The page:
With another wave of massive recalls this week, there’s lots of chatter among parents about product safety again (not that it ever really goes away). In particular, many of the parents I talked are disturbed by the Melissa & Doug recall because it’s a company whose brand is focussed on the wooden toys that many parents prefer at a price that makes them affordable.
Greenwashing is something that a lot of consumers are becoming increaingly aware of and particularly harsh about because it’s a marketing tactic that strikes at the heart of their trust in the companies they buy from. Melissa & Doug makes their toys in China – they say that this makes it possible to sell toys at a price that families can afford and that they control their manufacturing process to prevent breaches like those that caused the massive Mattel recalls.
So, let’s get it out of the way first that no product is ever going to be 100% fail-proof all the time. It’s just not. Things will break unexpectedly, there will bad batches and sometimes stuff just happens. I understand and expect that when say, a high chair is recalled due to faulty design or I need to install a new latch holder on my car seat. By large, companies who have these types of recalls have followed procedure and realistically no one has made any profit off the error (maybe the industrial designer?).
The trouble with these toy paint recalls is that they expose a problem in a global supply chain that’s proving very difficult to counteract. Relatively low but widespread contaimination can be dangerous very quickly for little bodies. While melamine isn’t exactly good for the adults who consumed candies or other products made with the contaminated milk powder in last year tainted milk scandal, it wasn’t deadly. It was deadly (or very harmful) for thousands of babies who drank it – both because they were exposed to more of it and because their bodies had a lesser capacity to deal with it.
It doesn’t take much lead, barium or mercury to have an effect on a child or infant – the way children play and are meant to play with toys means that they are greater risk of contamination upon contact. While national limits vary, the WHO established in 2003 that there are reasonable levels for these and other heavy metals in children’s items.
That doesn’t answer the question of why it seems to be so difficult to rid children’s products of these dangerous heavy metals – it just explains why it’s important.
To understand why lead and certain other heavy metals keep cropping up, we need to understand a little bit more about how paint works. Lead chromates are added to paint to improve the tone of certain hues like yellow and orange. These same additives make the paint less vulnerable to ultraviolet light, less prone to mildew and more durable against flaking. The lead additives are also very inexpensive and thus allow the production of a similar finish for considerably lower cost.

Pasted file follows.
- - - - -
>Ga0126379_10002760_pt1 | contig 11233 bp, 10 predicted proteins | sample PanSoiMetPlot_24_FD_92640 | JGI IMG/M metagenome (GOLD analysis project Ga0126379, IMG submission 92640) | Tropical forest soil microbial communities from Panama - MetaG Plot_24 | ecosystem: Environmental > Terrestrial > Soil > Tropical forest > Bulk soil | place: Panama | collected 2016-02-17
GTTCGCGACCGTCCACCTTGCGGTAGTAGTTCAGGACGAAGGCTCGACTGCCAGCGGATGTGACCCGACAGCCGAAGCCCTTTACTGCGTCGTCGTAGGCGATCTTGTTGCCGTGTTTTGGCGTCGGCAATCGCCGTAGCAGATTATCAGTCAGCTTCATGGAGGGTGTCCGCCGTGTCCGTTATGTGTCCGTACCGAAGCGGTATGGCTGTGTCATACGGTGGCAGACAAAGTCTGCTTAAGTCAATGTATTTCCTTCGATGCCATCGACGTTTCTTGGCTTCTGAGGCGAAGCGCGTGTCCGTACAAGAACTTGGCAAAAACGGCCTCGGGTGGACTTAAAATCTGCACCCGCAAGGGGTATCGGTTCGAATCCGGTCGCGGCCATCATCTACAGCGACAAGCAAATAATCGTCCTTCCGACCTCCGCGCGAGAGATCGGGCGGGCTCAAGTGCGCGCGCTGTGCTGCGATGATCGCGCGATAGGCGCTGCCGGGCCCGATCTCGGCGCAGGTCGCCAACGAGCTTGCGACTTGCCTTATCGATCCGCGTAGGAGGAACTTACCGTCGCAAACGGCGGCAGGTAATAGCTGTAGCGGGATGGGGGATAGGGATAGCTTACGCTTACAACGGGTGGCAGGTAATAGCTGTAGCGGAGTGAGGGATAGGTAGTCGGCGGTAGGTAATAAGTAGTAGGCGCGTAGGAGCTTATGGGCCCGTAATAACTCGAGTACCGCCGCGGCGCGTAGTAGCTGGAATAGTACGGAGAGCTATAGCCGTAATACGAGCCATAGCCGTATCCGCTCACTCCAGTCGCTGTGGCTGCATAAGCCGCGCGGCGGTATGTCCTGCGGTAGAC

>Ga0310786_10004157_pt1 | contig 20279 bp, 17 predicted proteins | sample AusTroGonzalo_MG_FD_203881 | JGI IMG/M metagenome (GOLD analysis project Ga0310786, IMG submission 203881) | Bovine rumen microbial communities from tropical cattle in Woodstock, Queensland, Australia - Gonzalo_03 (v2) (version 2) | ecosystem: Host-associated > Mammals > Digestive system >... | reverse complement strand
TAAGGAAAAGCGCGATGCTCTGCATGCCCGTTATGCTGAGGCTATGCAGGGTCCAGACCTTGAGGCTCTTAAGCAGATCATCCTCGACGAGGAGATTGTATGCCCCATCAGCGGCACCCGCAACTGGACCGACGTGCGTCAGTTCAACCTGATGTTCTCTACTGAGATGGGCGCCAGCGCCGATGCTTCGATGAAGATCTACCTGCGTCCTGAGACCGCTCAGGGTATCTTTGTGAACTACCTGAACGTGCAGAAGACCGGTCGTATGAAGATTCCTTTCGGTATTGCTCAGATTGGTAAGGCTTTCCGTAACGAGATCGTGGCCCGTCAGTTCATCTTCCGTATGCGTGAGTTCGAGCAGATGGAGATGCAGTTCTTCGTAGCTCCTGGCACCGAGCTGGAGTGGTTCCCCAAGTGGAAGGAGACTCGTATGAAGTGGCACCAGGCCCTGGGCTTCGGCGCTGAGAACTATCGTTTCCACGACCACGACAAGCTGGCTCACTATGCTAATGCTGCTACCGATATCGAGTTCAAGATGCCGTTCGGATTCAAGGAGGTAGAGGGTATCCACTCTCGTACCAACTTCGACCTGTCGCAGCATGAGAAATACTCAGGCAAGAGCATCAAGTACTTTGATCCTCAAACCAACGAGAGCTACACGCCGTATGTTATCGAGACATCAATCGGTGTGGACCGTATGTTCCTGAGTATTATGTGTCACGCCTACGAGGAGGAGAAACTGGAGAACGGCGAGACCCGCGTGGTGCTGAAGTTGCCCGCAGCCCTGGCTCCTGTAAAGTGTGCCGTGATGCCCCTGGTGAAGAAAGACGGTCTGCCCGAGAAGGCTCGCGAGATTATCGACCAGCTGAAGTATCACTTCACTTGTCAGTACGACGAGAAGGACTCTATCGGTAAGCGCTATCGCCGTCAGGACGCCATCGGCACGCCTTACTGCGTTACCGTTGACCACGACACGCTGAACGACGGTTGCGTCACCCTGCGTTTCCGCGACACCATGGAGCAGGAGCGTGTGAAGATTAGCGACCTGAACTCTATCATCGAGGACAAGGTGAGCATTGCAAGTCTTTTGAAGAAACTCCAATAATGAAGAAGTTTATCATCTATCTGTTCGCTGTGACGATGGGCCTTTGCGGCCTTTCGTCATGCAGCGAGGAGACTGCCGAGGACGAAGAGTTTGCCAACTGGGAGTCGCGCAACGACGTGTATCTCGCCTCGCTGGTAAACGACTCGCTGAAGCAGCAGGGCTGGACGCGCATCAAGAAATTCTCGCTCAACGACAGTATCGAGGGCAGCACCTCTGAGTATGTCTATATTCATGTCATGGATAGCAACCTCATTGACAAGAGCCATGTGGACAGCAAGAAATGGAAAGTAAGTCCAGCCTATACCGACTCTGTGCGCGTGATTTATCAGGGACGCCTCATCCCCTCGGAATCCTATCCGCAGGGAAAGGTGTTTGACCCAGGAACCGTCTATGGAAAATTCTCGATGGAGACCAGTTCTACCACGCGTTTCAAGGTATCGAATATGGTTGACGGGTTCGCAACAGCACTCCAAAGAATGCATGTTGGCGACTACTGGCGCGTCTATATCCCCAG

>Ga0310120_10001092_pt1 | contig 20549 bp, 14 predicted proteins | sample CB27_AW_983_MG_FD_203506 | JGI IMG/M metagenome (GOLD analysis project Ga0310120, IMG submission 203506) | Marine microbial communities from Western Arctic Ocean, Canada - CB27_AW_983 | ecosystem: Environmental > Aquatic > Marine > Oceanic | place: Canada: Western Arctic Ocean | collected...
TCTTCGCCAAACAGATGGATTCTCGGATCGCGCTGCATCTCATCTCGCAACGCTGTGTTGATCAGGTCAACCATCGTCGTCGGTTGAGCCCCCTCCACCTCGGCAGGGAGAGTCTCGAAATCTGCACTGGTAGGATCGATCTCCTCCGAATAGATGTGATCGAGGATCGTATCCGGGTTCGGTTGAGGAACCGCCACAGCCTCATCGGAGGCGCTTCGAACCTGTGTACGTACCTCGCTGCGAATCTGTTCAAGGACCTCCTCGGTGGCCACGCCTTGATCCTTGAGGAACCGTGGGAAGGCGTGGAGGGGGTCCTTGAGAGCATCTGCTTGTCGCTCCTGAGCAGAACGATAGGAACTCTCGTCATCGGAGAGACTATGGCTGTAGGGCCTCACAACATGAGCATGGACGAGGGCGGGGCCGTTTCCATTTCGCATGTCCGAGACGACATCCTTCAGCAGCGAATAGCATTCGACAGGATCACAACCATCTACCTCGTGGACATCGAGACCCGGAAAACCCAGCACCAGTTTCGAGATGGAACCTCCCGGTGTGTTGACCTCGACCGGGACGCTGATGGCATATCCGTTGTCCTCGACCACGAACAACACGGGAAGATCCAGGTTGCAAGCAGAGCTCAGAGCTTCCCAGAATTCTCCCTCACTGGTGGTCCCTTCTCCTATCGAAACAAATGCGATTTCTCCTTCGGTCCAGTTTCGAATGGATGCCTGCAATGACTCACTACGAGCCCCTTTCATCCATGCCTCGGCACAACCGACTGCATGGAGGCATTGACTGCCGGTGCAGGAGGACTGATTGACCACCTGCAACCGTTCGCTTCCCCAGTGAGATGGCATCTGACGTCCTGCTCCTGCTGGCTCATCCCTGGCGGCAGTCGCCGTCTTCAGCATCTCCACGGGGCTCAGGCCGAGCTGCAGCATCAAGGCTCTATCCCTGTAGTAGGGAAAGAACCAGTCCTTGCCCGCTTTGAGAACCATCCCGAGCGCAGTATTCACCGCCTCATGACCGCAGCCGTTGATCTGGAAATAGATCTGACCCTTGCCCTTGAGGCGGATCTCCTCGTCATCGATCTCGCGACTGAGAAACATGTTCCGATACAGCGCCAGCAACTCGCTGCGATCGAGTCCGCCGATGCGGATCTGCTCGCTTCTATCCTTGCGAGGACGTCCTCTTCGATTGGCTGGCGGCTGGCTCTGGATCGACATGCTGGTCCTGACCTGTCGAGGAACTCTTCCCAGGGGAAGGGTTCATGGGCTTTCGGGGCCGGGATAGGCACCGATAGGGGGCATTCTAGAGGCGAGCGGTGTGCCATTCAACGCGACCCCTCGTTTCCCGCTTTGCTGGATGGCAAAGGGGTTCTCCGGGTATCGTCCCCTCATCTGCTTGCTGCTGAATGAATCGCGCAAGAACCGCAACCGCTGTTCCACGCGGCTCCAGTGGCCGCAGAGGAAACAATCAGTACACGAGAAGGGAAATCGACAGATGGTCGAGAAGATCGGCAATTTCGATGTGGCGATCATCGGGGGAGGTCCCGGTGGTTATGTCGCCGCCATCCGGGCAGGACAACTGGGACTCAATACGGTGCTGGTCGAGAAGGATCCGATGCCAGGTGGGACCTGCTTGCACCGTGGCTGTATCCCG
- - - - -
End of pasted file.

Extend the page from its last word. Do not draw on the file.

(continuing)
Other heavy metals have different functions – for example, barium in the form of barium sulfate is used as an inexpensive filler in paint manufacture, again allowing manufacturers to stretch the same volume of pigment over a larger area, resulting in lower costs.
Sounds great? Better performance, lower cost… what’s to complain about? Well, nothing unless your kids are the ones playing with the toys in question.
Lead is a well-known neuro-toxin – causing severe illness (even death) at higher doses. At low doses, exposure result in brain damage that may be irreversible, among other symptoms. All heavy metals build up in the body over time, so that the damage is cumulative – even more worrisome when dealing with children’s toys. While this week’s recall of Melissa & Doug toys referred to the acute signs of barium poisoning (vomiting, diarreha, cramps), there are also concerns over the long term links of barium to development of multiple sclerosis and other auto-immune diseases.
So that explains why it’s bad for your toddler to exercise her new teeth on the toy whose bright yellow colour comes from lead chromates in a barium sulphate base and why the maker of the paints might have an incentive to make that paint anyway.
What it doesn’t explain is how a respected brand who is subject to North American rules (both technically and ethically even if they weren’t) ends up buying that paint even though the financial incentive at manuacturing ought to be well outweighed by the reputational and legal risk once the products reach consumers.
Can they do better at monitoring? Probably – but the essence of the issue is that mass production reduces cost by reducing the oversight needed on any one particular item. Does Mike Rainville in Middlebury, VT know more about what happens in his plant and his suppliers’ plants than Doug Berstein does? Necessarily, yes, he does – and he can act on errors a whole lot faster. Then, again, Mike Lee at Sarah’s Silks produces some products in China (and we sell them) and his dispatches from site visits show a very aware manufacturer who controls the critical pieces of his supply chain directly (ie: the dyeing) while creating beneficial economies of scale with home workers in China.
I’m not sure what the solution is, but I know where my dollars will get spent – on companies that absorb the full cost of their products, who have a personal stake in them and who mean it when they say ‘from my family to yours’.